Re: The English/French counting system (WAS: number systemsfromconlangs)
|From:||Nik Taylor <yonjuuni@...>|
|Date:||Tuesday, September 16, 2003, 18:12|
"Mark J. Reed" wrote:
> On Tue, Sep 16, 2003 at 08:57:35AM -0400, Tristan McLeay wrote:
> > *I'm aware some (primarily American I believe) dialects skip the 'and' in
> > all cases at least nowadays.
> It depends on context. The man on the American street generally says the "and"
> after "hundred", but in matters of technical or legal precision,
> "and" is reserved for the decimal point (this is the case, for instance,
> in the written-out currency amounts on checks).
Indeed, using the "and" is considered incorrect by prescriptivists.
> > Numbers in Quenya are written in the opposite direction. I've always
> > considered our numbers to be backwards, going from small to large seems to
> > better agree with my sense of aesthetics or something.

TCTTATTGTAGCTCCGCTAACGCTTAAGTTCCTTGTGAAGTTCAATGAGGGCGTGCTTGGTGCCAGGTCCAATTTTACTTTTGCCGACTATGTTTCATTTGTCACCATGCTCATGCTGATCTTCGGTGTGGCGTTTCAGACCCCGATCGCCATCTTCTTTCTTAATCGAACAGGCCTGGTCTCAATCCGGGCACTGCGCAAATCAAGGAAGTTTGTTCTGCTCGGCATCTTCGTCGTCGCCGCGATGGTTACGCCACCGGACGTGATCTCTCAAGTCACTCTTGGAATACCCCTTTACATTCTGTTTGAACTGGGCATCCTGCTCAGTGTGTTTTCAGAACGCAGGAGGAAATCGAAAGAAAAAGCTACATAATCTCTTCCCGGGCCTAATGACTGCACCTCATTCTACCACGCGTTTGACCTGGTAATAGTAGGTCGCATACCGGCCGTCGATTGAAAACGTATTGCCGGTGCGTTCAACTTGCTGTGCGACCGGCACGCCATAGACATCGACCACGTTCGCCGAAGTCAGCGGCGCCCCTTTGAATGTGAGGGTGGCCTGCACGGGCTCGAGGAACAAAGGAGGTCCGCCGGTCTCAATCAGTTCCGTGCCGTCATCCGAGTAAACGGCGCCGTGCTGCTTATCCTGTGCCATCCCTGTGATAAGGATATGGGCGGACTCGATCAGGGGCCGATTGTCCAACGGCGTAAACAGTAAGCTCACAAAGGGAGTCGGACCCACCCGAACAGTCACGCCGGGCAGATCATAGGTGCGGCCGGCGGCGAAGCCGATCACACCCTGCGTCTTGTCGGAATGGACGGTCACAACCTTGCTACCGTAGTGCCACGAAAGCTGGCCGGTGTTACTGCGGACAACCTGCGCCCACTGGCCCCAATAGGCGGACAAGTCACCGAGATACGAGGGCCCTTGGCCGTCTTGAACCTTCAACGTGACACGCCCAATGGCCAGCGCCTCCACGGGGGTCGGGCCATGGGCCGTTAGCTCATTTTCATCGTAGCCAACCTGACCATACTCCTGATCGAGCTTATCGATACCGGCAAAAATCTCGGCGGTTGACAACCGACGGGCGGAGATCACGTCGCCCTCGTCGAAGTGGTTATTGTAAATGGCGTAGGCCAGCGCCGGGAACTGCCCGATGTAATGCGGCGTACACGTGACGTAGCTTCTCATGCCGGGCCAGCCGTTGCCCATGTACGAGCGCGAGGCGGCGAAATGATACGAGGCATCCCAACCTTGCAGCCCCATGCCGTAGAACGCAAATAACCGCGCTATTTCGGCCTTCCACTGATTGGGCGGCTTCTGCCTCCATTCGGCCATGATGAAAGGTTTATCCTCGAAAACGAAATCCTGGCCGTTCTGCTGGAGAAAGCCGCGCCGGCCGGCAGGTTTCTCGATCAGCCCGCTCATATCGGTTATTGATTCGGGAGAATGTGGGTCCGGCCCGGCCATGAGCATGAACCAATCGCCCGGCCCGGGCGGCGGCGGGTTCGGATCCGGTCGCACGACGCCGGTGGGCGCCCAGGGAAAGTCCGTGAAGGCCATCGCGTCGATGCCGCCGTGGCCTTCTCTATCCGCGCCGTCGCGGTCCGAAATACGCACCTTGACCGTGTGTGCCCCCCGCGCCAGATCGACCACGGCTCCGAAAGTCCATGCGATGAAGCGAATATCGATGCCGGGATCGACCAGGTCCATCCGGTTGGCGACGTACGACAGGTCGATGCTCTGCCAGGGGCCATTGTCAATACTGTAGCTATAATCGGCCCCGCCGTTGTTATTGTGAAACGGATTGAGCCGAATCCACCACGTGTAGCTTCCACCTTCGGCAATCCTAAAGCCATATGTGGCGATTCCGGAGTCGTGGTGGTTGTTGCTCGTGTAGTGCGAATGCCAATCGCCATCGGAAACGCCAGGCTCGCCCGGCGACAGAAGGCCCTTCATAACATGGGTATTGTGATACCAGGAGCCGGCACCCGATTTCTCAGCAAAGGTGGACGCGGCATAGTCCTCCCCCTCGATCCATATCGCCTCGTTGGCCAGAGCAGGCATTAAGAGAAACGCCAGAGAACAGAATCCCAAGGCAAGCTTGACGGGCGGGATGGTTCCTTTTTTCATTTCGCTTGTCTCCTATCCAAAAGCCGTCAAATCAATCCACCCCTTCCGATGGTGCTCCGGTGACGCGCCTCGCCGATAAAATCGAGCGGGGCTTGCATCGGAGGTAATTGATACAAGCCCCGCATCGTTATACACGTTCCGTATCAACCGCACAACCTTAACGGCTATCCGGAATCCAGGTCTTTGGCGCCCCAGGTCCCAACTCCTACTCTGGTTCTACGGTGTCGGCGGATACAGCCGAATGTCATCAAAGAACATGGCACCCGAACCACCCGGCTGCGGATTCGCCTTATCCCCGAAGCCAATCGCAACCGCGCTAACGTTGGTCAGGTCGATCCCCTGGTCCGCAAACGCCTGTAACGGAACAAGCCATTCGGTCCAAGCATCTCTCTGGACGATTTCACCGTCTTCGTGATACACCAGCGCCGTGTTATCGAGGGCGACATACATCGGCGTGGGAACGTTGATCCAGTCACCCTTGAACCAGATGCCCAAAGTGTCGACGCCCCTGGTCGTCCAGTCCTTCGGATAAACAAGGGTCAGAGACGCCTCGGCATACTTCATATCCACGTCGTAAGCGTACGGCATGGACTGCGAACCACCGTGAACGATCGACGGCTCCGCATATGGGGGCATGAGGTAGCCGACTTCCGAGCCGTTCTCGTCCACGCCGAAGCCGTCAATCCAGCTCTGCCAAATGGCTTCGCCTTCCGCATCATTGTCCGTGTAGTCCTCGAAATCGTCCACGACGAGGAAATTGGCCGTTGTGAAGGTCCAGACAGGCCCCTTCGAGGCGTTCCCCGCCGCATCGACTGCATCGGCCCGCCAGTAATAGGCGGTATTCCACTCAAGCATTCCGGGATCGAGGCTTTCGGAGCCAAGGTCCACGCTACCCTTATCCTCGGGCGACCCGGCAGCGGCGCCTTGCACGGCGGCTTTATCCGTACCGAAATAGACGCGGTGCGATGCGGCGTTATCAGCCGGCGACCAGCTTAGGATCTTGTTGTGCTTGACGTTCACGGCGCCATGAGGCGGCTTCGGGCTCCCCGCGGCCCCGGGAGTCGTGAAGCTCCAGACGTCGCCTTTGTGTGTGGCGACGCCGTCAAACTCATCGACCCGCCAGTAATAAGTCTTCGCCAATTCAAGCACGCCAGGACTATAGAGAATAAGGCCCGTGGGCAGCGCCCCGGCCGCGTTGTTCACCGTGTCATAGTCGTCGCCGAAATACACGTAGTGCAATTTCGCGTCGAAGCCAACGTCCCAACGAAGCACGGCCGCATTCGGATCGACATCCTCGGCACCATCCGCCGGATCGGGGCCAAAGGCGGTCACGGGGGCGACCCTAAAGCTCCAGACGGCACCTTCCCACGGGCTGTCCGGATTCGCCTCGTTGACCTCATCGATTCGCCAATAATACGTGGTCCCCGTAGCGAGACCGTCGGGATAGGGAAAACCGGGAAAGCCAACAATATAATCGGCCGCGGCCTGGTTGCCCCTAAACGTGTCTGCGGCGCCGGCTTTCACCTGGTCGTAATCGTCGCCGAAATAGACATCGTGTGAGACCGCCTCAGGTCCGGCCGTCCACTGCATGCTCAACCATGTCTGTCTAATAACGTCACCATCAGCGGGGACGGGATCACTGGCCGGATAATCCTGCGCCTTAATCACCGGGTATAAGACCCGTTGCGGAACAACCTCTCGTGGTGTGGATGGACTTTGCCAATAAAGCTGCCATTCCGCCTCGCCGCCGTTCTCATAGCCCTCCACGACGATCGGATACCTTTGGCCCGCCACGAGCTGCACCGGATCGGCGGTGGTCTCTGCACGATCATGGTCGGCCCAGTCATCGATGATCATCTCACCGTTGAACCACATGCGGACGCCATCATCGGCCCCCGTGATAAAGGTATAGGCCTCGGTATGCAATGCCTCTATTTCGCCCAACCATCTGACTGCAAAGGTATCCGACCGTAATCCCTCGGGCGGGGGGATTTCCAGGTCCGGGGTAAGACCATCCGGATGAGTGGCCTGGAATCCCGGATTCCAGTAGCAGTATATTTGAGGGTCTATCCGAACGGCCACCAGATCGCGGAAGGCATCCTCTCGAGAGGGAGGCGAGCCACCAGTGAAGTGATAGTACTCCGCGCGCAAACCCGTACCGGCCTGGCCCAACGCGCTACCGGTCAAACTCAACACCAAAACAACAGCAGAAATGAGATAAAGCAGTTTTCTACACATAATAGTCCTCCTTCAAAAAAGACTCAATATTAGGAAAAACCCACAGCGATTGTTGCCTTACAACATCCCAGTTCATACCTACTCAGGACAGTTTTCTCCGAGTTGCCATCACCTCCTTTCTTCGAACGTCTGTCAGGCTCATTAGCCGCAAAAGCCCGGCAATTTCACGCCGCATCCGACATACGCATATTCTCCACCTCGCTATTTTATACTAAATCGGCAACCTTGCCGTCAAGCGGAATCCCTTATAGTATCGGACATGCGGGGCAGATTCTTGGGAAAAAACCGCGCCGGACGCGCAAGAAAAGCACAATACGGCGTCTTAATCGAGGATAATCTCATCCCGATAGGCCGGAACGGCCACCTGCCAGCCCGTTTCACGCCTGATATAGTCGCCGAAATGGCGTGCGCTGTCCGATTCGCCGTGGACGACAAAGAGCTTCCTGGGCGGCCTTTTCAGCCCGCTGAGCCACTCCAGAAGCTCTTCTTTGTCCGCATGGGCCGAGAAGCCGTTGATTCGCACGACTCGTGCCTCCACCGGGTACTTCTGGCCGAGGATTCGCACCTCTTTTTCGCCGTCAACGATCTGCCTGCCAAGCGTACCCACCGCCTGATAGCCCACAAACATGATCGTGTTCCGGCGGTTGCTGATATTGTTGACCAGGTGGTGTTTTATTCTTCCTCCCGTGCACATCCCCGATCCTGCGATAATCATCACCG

> It makes more sense mathematically, too, and in Arabic the numbers do
> proceed from small to large
It may work well with small numbers, but with large numbers, the
big-to-small order gives you an immediate idea of the magnitude, by
starting out with, say, "five million ..."
Personally, I prefer large-to-small in everything. I like the Japanese
style of year-month-day, for example, as well as family name given name
and country city. My personal sense of esthetics appears to be the
opposite of Tristan's. :-)
"There's no such thing as 'cool'. Everyone's just a big dork or nerd,
you just have to find people who are dorky the same way you are." -
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